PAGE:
The Benchmark DAC2 DX fits the bill perfectly. This is the current version of a DAC that is several years old, with updated circuitry. It features an AES XLR digital input and two pairs of RCA coax analog outputs, changes from one of the previous versions (the HGC version, which we reviewed in 2013). I also wanted to get some bench tests, which we didn’t have in our review of the HGC version.
The DX costs $1,895 ($1,995 with remote control), which in today’s economy, is a mid-level MSRP. I asked Benchmark if I could test the DAC2 DX, and they were more than hospitable in sending me one.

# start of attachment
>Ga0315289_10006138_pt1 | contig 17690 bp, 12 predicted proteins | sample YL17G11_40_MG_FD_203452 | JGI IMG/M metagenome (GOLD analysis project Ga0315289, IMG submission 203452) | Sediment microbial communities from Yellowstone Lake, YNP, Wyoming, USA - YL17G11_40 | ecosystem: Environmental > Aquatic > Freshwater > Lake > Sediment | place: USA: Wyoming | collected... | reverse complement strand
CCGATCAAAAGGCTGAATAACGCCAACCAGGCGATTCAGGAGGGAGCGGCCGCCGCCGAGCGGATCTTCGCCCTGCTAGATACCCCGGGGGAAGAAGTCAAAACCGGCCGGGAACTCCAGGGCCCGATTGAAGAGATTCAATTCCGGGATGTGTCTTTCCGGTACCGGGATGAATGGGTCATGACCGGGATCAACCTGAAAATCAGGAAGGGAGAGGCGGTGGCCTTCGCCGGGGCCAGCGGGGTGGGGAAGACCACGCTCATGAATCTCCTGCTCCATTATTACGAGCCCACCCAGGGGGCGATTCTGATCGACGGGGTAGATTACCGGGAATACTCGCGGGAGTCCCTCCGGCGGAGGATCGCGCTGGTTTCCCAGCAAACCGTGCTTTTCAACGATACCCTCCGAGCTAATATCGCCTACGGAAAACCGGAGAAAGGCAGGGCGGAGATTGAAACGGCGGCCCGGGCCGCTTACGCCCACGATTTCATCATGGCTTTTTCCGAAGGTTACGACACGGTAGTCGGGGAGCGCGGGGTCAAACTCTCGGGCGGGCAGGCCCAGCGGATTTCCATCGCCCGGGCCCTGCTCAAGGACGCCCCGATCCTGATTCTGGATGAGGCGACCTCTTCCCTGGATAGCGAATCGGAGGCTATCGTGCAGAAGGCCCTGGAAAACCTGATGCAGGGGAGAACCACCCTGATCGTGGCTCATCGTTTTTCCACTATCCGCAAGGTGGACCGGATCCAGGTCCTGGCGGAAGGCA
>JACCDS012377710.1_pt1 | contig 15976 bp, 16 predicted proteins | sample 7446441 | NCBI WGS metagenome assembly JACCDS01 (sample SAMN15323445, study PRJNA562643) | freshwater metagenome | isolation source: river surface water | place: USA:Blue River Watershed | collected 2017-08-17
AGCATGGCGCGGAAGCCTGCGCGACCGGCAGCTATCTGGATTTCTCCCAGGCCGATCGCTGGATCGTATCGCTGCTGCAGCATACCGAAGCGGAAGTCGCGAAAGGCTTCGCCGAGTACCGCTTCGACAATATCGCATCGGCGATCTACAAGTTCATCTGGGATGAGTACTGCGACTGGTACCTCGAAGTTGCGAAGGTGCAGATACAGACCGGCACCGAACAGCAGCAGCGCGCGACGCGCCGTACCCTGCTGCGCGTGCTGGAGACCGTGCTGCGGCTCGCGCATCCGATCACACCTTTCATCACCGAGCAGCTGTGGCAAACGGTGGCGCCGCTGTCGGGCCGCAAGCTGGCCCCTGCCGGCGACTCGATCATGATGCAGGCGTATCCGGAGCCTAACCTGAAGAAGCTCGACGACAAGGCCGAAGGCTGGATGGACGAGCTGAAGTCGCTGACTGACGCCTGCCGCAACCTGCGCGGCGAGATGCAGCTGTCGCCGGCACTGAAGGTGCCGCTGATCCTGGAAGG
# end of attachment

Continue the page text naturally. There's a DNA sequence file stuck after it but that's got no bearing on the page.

The core component of any DAC is its chipset, which in the case of the Benchmark, is the ESS SABRE32 lab grade version (ES 9018). A high gain control combines a motor-driven control and a 32-bit digital attenuator with passive analog antenuators to achieve high level performance. Headphone amplifiers have high-current capability for low impedancd headphones. Internal jumpers can be set to optimize the headphone output volume spread. Thee ae also low impedance output pads to set levels optimal for specific power amplifiers. There is automatic de-emphasis in case you have pre-emphasis in your source. All input types are here, including coax, XLR, optical, and USB. Outputs include fully balanced XLR as well as coax RCA.